Amid the higher costs for university tuition online degree courses are gaining traction. Plato and Cicero would be turning in their grave
When Plato established his Academy in Athens in 387 BC, he laid a foundation for education in the West that regarded knowledge as inseparable from character. In the end, he said, a man’s intellect or cleverness or skills couldn’t help him if he lacked virtue. “A person with a bad soul will govern his life badly.”
This Western ideal is worth recalling now, as more governments struggle to manage the costs of higher education. It has become a major issue during the US election season, as worries mount about escalating tuition fees and student debt to cover them. A recent Pew Research Center poll found that 75 per cent of adults think higher education has become unaffordable — and most believe it’s not worth the money.
Liberals see a “student loan crisis” and denounce cuts in government spending on education. Newspapers such as the New York Times blame for-profit colleges for “defrauding” students with deceptive recruitment policies. Conservatives, for their part, criticise the expansion of federal loan programmes for encouraging inflated tuition rates and student indebtedness.
Mostly missing from the discussion, however, is meaningful talk about the fundamental purposes of higher education and how best to achieve them.
So far, conservatives are not contributing much to this debate. Too many have focused narrowly on costs, techniques, and new technologies. Writing in National Affairs, the Heritage Foundation’s Stuart Butler lauds the arrival of online degree courses as the saviour of higher education. He writes: “Improvements in customised and sophisticated student-education data . . . make it easy to imagine the interaction quality of online tutorials surpassing the effectiveness of the traditional system.” We are assured that nothing of enduring value would be lost in this brave new virtual world.
Here is a well-meaning approach to education reform that is as subversive as it is impoverished. Does anyone really imagine that, given the choice, teachers such as Plato, Aristotle, Cicero, Jesus and Maimonides would opt for the online tutorial?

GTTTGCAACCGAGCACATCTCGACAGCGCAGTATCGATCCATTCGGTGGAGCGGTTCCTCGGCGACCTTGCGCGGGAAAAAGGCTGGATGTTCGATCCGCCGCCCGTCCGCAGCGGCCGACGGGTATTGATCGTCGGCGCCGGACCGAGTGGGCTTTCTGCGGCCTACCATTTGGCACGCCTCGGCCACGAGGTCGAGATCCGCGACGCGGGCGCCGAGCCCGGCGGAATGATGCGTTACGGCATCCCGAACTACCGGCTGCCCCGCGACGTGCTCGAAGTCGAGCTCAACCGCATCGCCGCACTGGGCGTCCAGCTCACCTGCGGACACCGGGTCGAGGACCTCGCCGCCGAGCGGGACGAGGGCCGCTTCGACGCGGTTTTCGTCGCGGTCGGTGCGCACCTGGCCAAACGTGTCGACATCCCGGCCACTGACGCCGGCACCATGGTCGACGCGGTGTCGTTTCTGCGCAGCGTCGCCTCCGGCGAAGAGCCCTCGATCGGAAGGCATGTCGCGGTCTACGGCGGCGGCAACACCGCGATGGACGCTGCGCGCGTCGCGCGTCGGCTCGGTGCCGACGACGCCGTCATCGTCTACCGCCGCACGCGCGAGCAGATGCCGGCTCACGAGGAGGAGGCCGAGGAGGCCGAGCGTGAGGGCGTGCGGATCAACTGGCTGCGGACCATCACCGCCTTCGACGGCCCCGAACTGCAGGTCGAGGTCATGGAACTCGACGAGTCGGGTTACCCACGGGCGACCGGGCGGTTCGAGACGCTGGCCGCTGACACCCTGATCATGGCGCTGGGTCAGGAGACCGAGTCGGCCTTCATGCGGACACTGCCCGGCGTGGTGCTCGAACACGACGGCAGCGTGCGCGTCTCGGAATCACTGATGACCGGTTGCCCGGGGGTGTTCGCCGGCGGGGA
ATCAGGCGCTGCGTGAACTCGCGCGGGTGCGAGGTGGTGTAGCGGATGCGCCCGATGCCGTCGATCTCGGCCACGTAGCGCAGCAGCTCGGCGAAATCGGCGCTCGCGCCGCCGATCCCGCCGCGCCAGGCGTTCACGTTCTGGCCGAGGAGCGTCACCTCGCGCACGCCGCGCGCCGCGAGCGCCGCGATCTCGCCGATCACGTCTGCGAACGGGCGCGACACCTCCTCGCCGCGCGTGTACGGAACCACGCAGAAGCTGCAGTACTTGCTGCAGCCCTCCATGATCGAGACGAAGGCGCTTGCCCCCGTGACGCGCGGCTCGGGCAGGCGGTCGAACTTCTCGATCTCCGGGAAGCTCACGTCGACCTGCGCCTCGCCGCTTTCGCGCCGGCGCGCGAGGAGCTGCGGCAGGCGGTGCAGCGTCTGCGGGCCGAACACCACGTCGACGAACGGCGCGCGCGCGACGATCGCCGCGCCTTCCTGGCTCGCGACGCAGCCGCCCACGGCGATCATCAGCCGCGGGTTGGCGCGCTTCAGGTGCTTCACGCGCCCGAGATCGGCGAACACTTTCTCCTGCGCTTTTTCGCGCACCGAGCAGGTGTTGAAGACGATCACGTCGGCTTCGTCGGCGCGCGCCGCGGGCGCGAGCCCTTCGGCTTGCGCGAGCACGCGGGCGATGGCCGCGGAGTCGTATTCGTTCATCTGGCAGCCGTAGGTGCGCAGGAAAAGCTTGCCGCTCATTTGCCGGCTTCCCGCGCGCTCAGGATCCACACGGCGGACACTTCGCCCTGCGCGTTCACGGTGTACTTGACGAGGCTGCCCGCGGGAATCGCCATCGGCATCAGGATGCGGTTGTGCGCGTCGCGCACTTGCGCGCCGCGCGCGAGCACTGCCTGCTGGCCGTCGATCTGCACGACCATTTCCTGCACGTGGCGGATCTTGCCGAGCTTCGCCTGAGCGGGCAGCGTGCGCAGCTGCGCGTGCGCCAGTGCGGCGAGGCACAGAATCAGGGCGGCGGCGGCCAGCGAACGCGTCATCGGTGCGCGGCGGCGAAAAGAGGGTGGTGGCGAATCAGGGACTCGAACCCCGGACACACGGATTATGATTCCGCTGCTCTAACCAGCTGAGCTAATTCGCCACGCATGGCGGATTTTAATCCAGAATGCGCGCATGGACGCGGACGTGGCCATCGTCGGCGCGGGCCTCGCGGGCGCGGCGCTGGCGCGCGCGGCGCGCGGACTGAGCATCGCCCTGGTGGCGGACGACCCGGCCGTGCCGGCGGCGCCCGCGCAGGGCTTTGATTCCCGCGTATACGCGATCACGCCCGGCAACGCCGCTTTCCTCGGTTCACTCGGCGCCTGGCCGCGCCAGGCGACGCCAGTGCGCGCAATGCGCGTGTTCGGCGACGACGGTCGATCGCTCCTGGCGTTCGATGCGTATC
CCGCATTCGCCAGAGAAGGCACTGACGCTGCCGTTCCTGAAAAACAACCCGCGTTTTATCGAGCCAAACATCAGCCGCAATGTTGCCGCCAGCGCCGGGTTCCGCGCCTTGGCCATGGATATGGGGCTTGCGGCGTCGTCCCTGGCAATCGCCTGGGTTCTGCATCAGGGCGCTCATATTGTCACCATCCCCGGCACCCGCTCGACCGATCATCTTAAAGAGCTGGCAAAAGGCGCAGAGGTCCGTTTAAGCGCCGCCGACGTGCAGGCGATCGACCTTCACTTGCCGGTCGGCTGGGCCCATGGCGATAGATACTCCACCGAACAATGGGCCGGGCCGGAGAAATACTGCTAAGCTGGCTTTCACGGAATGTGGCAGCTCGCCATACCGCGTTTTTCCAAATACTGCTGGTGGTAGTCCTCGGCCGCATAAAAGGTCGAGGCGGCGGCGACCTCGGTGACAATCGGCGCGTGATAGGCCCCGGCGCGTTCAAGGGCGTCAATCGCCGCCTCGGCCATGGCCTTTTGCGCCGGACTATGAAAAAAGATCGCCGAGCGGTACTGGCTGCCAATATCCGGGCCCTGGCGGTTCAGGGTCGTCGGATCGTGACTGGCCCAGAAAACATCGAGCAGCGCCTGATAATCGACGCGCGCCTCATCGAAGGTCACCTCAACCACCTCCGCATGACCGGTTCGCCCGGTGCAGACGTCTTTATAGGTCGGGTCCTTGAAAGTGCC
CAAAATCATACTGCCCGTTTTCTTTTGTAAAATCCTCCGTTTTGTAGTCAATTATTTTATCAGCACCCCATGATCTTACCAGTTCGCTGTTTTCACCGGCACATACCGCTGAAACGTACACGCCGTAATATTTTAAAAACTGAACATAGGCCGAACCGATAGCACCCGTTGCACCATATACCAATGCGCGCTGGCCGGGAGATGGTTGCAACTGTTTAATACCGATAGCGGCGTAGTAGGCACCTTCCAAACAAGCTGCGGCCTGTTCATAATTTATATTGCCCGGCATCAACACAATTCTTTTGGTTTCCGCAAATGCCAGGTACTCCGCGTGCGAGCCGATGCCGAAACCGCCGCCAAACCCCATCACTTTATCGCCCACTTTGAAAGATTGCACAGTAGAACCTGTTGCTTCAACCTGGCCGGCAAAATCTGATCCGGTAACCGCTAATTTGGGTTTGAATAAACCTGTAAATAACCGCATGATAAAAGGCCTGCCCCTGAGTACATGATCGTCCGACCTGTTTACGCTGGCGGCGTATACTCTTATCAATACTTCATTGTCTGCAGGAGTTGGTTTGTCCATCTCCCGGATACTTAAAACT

The great minds of the Western tradition believed that real knowledge — including moral wisdom — is communicated through concrete, embodied relationships. It is the give-and-take of the classroom, the educator fully present with his students, which makes possible the highest purposes of the academy. For the aim is not only to nurture minds that can think for themselves, but which pursue with integrity the great truths about the human condition. It is here, in the bricks and mortar of the academy, that deep friendships are formed, the moral and spiritual relationships that help us on our life’s journey.
Can we afford to remain ignorant of this legacy in the West? Butler shrugs it off. “For most young people today,” he writes, “electronic friendships and networks are the norm.” There is no hint that anything whatsoever may be amiss with this trend.
Cicero sounded the alarm when he saw republican ideals fading from the public consciousness: “Memory is the treasury and guardian of all things.” Our historical amnesia about the ends of the academy is widespread. We no longer treasure or guard those things once considered essential to education. No wonder we produce so many graduates with bad souls who cannot govern themselves.
Yet if we do not recover our cultural memory — if we worship at the altar of efficiency and economy — the explosive costs of a college degree will become a footnote in the crisis of the West.
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